UNIVERSITY PARK, Pa. — Andrew Shaughnessy, a doctoral student studying geosciences in Penn State’s College of Earth and Mineral Sciences (EMS), was awarded a 2019 Graduate Research Fellowship from the National Science Foundation. He is one of seven EMS students and 24 Penn State students to receive the honor.
The fellowship supports Shaughnessy’s research on the effects of agriculture on bedrock weathering.
In agricultural areas, excessive use of fertilizer may create a surplus of nutrients — such as nitrate — in surface water and groundwater. The link between agricultural fertilizers and algal blooms in surface waters is well known, but the influence on bedrock weathering processes in groundwater has not been fully investigated.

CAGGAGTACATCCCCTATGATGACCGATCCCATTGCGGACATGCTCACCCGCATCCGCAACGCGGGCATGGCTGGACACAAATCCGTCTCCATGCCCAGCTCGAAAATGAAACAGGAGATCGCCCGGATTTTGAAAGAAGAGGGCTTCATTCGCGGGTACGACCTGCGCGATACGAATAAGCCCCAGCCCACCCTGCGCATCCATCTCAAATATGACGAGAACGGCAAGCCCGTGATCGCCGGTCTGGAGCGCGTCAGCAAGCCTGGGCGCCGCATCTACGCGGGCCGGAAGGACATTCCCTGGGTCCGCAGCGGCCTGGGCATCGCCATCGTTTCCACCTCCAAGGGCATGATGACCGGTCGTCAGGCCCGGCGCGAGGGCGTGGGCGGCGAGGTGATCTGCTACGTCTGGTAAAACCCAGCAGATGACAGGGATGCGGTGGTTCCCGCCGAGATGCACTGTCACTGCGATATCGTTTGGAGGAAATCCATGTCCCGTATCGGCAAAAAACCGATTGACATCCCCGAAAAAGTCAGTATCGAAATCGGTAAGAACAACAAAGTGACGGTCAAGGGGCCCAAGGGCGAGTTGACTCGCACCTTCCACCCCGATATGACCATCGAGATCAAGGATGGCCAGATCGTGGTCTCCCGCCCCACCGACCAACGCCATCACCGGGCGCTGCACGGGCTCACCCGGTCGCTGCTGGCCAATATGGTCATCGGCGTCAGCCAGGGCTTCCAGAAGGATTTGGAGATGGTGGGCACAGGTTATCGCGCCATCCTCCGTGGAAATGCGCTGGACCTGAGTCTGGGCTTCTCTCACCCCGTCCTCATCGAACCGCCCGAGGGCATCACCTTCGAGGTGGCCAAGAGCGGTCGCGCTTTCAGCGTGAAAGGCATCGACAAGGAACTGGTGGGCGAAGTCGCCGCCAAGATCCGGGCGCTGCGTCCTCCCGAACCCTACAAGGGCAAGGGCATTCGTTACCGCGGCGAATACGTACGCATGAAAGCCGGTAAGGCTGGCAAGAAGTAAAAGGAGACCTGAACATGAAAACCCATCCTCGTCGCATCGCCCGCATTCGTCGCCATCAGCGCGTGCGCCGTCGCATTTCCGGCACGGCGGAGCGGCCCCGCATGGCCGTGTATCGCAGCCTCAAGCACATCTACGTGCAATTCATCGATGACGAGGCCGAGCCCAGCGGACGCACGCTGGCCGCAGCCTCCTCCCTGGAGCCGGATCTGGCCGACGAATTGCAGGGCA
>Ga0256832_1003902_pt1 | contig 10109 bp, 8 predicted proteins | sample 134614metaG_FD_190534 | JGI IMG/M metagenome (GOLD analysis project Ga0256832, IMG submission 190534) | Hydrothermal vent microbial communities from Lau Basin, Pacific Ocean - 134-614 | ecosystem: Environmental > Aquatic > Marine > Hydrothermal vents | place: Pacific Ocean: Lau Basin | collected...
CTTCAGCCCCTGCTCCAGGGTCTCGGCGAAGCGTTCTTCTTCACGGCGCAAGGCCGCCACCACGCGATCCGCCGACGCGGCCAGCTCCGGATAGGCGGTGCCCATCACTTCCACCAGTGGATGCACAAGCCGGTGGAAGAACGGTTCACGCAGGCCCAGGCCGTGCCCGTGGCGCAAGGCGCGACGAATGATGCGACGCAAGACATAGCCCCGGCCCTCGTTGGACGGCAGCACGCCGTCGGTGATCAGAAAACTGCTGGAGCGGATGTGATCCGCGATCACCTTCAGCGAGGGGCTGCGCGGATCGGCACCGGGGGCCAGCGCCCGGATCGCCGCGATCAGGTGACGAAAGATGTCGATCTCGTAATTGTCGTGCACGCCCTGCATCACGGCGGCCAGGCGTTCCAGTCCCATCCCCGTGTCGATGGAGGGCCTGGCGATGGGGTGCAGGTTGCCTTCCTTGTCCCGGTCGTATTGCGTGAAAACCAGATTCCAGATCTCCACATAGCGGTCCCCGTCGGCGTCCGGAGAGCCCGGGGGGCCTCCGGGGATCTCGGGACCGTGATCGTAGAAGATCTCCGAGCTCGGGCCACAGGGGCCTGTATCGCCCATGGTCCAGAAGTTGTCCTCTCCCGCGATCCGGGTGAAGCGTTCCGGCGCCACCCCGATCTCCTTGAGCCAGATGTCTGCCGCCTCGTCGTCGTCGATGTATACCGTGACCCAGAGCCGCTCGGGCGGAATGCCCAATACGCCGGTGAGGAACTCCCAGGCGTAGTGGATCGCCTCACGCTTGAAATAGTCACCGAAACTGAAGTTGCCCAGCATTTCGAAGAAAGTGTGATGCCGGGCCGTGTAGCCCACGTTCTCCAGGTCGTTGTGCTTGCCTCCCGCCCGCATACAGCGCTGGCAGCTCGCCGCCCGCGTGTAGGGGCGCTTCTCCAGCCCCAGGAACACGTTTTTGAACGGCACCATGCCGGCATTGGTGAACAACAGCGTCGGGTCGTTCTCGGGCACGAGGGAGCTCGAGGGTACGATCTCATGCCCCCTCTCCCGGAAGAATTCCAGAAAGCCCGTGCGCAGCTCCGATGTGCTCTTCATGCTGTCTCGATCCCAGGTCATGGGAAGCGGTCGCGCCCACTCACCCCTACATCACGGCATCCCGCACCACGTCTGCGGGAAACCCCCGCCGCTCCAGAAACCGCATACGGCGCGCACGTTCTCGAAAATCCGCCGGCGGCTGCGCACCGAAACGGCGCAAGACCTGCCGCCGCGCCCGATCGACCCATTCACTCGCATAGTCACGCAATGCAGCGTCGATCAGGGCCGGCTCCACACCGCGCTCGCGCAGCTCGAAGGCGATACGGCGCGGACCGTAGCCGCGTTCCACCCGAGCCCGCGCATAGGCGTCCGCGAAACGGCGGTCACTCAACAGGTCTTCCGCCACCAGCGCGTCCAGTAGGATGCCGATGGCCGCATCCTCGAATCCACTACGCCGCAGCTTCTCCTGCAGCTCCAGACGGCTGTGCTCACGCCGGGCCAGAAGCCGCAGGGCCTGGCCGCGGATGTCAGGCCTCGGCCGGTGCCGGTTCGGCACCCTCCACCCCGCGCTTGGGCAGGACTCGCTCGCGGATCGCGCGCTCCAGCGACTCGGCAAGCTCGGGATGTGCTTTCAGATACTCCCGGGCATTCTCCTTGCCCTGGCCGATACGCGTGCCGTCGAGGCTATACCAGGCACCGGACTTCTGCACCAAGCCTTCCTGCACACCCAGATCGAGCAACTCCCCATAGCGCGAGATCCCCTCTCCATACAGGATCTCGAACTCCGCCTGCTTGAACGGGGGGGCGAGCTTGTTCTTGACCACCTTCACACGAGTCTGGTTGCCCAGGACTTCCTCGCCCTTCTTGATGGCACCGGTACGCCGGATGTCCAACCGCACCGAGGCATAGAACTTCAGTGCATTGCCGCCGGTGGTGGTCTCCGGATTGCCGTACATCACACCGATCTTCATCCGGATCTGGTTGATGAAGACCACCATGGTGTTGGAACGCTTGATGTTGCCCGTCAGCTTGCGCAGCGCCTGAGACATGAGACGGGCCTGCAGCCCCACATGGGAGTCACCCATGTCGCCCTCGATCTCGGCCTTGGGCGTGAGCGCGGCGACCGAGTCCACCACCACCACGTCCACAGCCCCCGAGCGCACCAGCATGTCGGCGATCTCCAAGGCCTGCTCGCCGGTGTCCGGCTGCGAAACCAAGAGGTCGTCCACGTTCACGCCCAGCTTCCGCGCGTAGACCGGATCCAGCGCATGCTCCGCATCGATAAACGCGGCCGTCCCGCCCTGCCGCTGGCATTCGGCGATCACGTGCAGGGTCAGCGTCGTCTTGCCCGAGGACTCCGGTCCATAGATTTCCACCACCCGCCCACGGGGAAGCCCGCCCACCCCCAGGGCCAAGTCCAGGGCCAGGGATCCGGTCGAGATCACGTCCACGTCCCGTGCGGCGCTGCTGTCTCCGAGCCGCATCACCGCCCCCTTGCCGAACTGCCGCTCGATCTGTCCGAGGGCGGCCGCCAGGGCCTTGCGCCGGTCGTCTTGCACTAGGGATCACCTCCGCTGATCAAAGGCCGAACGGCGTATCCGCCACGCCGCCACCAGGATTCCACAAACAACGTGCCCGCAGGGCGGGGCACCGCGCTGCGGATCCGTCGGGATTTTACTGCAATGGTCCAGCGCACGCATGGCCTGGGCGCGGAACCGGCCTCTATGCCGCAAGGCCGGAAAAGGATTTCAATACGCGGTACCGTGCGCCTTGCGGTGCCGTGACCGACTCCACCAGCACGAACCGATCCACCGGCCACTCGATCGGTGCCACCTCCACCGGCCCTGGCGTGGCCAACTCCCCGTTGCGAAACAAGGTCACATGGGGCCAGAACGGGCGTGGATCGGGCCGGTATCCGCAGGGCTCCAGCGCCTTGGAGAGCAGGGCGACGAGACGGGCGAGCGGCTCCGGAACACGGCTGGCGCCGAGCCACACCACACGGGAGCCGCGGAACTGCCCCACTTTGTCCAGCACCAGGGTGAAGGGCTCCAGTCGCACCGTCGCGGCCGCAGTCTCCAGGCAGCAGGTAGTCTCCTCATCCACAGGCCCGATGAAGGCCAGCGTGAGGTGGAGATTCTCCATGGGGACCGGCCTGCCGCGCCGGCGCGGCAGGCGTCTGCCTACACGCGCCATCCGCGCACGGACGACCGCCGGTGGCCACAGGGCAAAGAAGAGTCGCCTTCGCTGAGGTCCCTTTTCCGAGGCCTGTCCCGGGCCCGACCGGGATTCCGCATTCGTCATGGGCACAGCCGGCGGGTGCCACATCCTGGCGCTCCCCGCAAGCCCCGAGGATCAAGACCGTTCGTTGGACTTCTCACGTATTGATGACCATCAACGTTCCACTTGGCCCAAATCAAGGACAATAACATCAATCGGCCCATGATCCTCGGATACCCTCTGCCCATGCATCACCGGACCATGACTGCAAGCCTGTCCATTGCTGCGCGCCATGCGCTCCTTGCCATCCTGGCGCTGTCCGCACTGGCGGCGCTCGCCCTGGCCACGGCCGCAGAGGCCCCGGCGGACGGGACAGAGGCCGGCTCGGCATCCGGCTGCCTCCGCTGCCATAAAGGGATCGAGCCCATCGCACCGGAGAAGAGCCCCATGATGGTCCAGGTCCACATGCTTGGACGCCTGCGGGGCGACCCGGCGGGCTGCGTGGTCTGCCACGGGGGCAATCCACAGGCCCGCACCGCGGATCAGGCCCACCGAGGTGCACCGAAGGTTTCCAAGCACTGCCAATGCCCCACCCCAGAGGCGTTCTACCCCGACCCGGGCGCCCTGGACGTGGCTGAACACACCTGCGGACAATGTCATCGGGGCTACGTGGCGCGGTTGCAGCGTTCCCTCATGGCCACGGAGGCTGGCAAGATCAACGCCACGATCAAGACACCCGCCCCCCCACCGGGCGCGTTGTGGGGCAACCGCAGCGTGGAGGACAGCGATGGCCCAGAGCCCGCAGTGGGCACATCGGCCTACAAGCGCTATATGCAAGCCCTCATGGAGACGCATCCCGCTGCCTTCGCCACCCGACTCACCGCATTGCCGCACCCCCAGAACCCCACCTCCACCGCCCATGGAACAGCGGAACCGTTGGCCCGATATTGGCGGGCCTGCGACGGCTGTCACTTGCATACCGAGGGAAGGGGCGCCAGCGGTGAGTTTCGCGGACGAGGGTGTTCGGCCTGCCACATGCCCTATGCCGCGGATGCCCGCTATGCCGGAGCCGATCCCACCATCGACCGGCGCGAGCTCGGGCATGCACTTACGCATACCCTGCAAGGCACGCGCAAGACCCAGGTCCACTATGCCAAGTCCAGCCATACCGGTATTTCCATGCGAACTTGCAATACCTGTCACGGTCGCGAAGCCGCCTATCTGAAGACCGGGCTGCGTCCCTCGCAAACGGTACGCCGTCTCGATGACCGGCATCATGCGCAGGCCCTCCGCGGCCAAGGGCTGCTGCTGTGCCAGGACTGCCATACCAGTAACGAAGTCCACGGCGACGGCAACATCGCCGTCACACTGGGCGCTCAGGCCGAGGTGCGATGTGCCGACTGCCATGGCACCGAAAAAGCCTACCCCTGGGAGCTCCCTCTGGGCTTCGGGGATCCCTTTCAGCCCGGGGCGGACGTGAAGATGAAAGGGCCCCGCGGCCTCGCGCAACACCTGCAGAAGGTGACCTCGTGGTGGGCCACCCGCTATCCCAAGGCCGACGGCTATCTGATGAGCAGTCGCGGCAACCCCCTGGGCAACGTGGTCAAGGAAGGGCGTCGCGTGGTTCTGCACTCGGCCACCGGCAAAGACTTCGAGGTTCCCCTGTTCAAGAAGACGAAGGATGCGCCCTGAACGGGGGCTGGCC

Shaughnessy is exploring how the influx of nitrate can enhance bedrock weathering processes. Though chemical reactions with water and oxygen, the iron and sulfur in pyrite can produce sulfuric acid, causing bedrock weathering. This is a naturally occurring process, but with the addition of nitrate to the groundwater, which provides another oxygen source, this process may be altered.